Youth Category, Third Place
People continue to judge those who do not look like them. It has existed since the dawn of mankind and exists till today.
Even though we are a modern society we still get the stares and displays of discomfort by people who realise that we look different from them. Like how every finger on one’s hand is not the same, I learnt it is impossible for every human to be the same no matter how hard one tries.
This is something I grew up facing and witnessing first hand as a minority in Singapore and struggled a lot to come to terms with. I have always tried to change myself to fit in with the rest. Eventually, I grew tired of the facade and began embracing who I was in my own skin. And now, none of these judgements bother me anymore, because I am proud to be who I was born to be and this is my story.
- Tell us more about what inspired your entry?
The inspiration behind this photo – is the reality that minorities go through and feel innately growing up in Singapore, as much as it is a multi-racial country that cooperates and is encouraged to not discriminate anyone of another race, there are many instances in which the minority races in Singapore go through stereotypes, racial slurs, and several forms of discrimination that makes us aware of the differences we have for looking different than the majority. I wanted to capture that in one frame to show how ‘outcasted’ a minority can feel to be in their own skin amongst society. The keyword and theme I followed was also the term ‘outcast’, which is why the model is dressed in a traditional classical dance costume, in the middle of the road with an oncoming traffic of people – to be amongst the crowd, yet still feel all alone regardless.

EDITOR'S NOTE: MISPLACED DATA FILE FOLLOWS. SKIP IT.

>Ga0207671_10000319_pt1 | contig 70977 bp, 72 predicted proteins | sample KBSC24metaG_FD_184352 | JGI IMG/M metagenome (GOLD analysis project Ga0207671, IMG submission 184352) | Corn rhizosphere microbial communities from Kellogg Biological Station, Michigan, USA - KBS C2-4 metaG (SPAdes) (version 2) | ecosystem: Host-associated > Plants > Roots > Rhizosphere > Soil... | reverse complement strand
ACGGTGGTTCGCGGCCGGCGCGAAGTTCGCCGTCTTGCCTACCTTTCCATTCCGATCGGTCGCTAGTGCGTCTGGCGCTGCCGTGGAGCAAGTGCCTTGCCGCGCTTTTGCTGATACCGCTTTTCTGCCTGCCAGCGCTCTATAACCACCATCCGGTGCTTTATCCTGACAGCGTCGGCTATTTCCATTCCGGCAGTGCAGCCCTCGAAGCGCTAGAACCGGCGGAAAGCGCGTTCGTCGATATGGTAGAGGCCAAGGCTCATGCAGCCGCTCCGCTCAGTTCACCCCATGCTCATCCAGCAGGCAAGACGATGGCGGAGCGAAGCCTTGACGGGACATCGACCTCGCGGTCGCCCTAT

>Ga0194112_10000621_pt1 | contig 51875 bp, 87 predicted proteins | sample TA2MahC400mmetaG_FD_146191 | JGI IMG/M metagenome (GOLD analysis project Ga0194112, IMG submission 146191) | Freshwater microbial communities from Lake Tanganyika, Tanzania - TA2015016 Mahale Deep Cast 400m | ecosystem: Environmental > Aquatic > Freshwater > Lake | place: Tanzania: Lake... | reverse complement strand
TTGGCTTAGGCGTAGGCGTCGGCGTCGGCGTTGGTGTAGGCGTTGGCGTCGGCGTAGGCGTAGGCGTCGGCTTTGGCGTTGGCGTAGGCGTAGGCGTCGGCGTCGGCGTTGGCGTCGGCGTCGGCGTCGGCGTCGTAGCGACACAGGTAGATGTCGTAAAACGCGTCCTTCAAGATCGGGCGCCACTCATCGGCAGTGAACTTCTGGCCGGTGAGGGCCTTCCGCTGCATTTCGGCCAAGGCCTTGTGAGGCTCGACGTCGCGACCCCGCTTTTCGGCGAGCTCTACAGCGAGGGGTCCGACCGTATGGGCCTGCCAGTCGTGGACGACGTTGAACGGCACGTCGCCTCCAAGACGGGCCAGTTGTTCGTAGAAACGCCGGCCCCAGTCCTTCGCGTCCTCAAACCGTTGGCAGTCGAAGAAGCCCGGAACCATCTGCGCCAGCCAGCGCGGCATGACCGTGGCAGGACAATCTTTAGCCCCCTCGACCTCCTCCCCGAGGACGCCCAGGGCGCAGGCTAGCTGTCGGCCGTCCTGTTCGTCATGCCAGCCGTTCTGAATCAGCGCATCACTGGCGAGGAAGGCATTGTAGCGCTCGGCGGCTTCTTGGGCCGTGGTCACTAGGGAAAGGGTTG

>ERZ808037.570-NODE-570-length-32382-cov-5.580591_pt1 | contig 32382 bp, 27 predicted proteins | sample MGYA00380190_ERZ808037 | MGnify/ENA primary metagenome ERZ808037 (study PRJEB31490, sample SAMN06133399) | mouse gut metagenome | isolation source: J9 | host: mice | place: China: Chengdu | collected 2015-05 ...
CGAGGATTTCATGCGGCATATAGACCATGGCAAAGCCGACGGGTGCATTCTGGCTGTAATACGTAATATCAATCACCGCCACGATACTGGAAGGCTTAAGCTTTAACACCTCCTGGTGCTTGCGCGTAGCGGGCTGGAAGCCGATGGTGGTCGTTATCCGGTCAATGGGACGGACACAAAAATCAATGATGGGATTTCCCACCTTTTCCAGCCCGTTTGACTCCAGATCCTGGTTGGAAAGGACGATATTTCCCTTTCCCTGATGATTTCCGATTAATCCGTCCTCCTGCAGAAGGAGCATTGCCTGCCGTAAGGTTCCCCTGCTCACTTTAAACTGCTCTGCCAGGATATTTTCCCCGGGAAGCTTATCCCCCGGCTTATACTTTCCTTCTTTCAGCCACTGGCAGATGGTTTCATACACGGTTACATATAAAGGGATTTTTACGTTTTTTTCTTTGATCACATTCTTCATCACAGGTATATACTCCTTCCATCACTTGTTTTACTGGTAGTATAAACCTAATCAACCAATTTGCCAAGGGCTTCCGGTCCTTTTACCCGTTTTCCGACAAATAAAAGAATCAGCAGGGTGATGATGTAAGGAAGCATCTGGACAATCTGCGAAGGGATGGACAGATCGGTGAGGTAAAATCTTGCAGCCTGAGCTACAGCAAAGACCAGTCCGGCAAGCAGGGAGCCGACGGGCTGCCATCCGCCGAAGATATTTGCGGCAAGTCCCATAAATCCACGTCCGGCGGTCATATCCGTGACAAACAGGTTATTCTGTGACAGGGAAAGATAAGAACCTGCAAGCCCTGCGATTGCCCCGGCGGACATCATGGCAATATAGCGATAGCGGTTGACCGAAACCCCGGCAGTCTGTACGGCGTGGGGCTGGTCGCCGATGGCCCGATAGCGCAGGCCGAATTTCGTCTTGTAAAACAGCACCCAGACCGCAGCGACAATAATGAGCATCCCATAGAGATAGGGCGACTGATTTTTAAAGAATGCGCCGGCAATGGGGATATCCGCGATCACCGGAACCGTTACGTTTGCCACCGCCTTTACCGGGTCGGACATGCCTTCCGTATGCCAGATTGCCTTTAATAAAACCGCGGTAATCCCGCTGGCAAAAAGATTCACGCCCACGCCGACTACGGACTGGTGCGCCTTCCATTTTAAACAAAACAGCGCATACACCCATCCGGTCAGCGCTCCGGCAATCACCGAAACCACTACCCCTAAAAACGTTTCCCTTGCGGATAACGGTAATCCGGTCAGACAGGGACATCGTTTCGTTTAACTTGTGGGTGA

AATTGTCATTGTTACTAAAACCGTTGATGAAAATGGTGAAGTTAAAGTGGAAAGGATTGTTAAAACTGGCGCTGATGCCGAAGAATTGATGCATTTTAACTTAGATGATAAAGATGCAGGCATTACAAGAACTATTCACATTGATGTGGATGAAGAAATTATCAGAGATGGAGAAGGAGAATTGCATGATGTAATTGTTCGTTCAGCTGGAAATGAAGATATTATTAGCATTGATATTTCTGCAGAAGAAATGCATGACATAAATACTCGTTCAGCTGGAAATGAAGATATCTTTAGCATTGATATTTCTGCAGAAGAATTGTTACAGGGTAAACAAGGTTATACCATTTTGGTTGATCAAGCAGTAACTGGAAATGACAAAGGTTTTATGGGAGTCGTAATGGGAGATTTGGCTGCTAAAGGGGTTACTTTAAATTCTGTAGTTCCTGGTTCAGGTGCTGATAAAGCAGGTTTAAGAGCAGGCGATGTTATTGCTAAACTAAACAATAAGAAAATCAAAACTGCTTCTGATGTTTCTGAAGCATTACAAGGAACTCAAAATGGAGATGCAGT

- How does your entry connect to you personally to the theme This Is My Story?
The theme of This Is My Story relates aptly to me, because I too have faced and grew up through all this discrimination and feeling outcasted by people that form the majority. Thus, my frustration and sentiments towards this matter, that has affected me growing up – is what connects the photo and I, as it is a story I had to use this platform to share.
- How did you conceptualise your shot? Did you use any specific techniques to achieve certain effects in your shot?